I can testify to this personally, to my shame. I unabashedly appropriated the pipe ceremony after watching it performed a few times by various people, without knowing if they knew what they were doing either. If you are Native, you have a pipe. And if you are spiritual, you have a pipe to use in ceremony. I was made aware of the role of a pipe-carrier in Native spirituality and decided that I should be one.

Likewise, after I had attended a few sweat lodge ceremonies, I thought I should be able to lead one. And no one ever really told me differently. A certain “medicine chief of the Eastern Allegheny tribes” kind of suggested that he should be the one to sign off on my spiritual abilities, but he was far enough distant from my group that he could not really enforce that.

When I went to a powwow in Alabama, the clan medicine man I was introduced to spontaneously acknowledged me as a pipe-carrier and was going to gift a pipe to me, so I accepted that as an imprimatur that it was so. He did eventually gift a pipe to me, which I still use and honor. But there were flaws in the process by which that was done.

First, there were no pipe-carriers among the Eastern Woodlands cultures; it was a non-existent role in the culture. That role is found among the Plains cultures, and the term even meant different things among the different nations. Second, while the lineage of the tradition by which I was acknowledged as a pipe-carrier is authentic, originating with a Lakota chief who is still living, I was never actually trained in it.

There was a misunderstanding when the medicine man offered his acknowledgement and I did not receive the pipe. Months later, I was gifted another pipe, which had been crafted somewhat to my specifications by a pipe-maker who was authorized by another Lakota pipe-maker, at a powwow close to where I was living at the time. No instruction was offered about how to use it properly; no doubt there was an assumption that I already knew.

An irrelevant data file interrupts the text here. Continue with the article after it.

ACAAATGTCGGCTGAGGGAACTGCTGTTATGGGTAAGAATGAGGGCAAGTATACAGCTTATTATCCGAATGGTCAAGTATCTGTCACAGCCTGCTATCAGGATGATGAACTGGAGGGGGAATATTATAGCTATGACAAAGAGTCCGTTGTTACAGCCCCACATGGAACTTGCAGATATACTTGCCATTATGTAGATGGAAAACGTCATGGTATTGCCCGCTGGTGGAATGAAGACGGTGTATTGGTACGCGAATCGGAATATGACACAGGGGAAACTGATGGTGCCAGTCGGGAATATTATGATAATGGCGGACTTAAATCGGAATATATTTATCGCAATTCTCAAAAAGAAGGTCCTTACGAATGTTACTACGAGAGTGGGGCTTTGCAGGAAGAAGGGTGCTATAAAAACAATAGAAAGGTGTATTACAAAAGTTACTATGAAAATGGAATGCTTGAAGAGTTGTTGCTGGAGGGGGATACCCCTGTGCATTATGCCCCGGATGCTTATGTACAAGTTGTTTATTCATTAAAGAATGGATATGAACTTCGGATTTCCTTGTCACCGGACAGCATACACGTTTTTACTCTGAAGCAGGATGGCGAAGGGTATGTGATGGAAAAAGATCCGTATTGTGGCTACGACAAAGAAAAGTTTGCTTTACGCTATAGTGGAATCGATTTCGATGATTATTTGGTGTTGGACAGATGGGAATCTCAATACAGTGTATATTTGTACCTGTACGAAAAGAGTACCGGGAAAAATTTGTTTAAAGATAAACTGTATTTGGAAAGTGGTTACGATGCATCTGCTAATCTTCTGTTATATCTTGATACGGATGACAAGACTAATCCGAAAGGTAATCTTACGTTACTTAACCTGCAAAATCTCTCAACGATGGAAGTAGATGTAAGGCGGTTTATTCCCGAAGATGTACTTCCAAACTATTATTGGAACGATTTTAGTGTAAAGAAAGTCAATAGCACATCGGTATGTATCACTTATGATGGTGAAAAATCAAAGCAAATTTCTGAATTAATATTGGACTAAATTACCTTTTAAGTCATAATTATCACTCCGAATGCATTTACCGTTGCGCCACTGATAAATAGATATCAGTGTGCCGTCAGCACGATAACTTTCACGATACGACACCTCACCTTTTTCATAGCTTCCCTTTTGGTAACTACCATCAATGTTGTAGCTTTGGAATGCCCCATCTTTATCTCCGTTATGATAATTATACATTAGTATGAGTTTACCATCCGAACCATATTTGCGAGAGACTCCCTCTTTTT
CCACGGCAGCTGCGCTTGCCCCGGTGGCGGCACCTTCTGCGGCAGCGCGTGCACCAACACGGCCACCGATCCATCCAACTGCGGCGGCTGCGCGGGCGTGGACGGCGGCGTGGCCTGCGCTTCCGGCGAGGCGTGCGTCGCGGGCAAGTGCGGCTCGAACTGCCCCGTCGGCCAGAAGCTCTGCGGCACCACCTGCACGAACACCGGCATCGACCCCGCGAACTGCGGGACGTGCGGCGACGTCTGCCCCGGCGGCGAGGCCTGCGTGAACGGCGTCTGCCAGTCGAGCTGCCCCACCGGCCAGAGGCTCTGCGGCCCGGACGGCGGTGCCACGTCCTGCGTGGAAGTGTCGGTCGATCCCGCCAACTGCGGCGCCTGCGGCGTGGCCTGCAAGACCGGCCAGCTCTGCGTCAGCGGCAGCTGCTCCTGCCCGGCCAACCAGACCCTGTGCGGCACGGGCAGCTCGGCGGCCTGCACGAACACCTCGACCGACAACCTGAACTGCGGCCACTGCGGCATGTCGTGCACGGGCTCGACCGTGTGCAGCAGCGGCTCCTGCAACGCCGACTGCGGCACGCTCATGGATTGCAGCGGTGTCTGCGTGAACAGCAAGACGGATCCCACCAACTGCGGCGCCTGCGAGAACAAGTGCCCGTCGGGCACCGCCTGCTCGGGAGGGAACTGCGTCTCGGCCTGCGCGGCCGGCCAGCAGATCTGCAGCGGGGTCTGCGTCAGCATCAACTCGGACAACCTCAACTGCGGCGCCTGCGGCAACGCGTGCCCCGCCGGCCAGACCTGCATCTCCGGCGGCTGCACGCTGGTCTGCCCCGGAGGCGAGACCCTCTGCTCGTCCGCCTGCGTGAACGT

So, the cultural path by which I received my ceremonial pipe is as follows. A Lakota chief taught a Cherokee medicine man a pipe tradition. The Cherokee medicine man acknowledged a Lenape medicine novice as a pipe-carrier and presented him with a Lakota-crafted pipe without actually transmitting the pipe tradition he had learned. Can you see the gradual disconnect? It is little wonder that I have heard that the Lakota chief was criticized for the liberality with which he proliferated his pipe tradition.

One of the principles of Native medicine is that it is only as effective as the faith the participants bring to it. Native healing is a cooperative venture involving the healer, the subject, and their Creator. The person seeking healing must believe that healing is possible and that the healer has the knowledge and ability to accomplish the healing process. The healer must believe in himself/herself and that he/she is able to channel the power of Creator to the subject using the methodologies known or revealed to him/her in the process of performing the healing.

This applies to every other practice in any given culture’s spirituality. The pipe is only as effective as the faith of each participant in the power of the pipe to accomplish its purpose. The sweat lodge will only bring healing or cleansing to the individual who places faith in its ability to do so.